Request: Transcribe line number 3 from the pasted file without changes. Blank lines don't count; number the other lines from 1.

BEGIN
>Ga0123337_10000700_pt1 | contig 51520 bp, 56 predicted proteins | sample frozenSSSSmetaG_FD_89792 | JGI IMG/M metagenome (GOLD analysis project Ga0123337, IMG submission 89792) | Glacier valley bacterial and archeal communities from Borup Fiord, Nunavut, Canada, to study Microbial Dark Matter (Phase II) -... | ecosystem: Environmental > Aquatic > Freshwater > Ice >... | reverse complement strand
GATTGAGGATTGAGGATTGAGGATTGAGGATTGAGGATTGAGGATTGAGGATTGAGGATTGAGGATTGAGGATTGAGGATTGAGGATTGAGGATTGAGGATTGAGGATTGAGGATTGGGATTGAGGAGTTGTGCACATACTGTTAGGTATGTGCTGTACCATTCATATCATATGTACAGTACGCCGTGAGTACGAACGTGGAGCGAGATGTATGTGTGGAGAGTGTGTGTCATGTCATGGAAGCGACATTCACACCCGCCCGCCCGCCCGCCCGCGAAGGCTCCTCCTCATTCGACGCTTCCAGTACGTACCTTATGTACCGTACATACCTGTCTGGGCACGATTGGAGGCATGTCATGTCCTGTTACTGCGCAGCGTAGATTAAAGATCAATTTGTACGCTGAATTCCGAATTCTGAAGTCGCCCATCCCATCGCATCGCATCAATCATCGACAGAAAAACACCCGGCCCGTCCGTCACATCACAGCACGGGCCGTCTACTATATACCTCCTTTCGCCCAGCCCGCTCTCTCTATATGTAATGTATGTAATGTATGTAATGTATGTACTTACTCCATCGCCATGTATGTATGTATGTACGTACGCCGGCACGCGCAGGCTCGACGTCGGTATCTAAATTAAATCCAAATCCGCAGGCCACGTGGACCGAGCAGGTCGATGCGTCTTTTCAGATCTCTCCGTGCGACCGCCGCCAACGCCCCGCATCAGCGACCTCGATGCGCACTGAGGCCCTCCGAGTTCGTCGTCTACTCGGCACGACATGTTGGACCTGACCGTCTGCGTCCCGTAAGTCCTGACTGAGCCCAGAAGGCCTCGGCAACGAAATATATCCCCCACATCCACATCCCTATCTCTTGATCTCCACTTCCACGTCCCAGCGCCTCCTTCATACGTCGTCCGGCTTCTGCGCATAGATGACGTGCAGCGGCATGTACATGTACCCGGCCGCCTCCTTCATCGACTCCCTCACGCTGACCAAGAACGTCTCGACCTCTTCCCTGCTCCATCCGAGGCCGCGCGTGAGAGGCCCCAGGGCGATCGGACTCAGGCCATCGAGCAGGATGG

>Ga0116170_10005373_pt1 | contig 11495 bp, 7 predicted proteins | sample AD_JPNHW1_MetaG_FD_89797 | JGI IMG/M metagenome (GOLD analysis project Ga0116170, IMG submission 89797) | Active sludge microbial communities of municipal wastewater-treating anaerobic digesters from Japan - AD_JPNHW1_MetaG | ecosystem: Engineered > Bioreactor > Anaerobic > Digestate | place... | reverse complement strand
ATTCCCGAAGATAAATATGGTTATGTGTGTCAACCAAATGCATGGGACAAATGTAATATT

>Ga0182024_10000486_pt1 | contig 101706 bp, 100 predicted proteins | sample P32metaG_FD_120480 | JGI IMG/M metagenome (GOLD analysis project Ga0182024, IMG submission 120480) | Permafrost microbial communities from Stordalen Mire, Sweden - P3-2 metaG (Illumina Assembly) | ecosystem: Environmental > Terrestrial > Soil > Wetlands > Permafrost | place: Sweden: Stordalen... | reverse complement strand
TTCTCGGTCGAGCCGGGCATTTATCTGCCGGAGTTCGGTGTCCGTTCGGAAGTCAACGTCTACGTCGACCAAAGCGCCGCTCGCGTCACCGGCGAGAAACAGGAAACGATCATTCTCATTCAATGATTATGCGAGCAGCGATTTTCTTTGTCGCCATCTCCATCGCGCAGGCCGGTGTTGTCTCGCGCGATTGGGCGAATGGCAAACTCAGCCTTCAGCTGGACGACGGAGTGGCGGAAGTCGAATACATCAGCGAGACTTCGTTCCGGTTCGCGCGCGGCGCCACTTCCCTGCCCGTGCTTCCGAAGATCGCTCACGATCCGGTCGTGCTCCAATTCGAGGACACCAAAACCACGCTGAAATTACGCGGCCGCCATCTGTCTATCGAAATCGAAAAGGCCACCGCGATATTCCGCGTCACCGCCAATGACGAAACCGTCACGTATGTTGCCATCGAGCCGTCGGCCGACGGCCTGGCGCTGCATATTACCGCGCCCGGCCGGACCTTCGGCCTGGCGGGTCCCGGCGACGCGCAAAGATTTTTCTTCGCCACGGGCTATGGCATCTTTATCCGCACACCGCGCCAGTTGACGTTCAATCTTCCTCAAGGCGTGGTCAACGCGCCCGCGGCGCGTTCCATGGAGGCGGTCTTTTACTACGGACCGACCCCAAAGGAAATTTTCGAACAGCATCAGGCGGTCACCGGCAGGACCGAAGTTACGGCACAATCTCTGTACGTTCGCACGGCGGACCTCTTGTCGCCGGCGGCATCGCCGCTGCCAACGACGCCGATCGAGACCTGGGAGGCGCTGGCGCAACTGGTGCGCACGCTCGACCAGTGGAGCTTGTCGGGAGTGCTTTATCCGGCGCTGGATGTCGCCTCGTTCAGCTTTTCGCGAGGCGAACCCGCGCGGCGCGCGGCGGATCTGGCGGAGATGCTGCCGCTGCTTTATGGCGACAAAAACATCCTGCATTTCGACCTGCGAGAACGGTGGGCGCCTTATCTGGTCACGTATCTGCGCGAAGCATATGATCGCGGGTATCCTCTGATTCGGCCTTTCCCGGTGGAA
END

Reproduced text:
>Ga0116170_10005373_pt1 | contig 11495 bp, 7 predicted proteins | sample AD_JPNHW1_MetaG_FD_89797 | JGI IMG/M metagenome (GOLD analysis project Ga0116170, IMG submission 89797) | Active sludge microbial communities of municipal wastewater-treating anaerobic digesters from Japan - AD_JPNHW1_MetaG | ecosystem: Engineered > Bioreactor > Anaerobic > Digestate | place... | reverse complement strand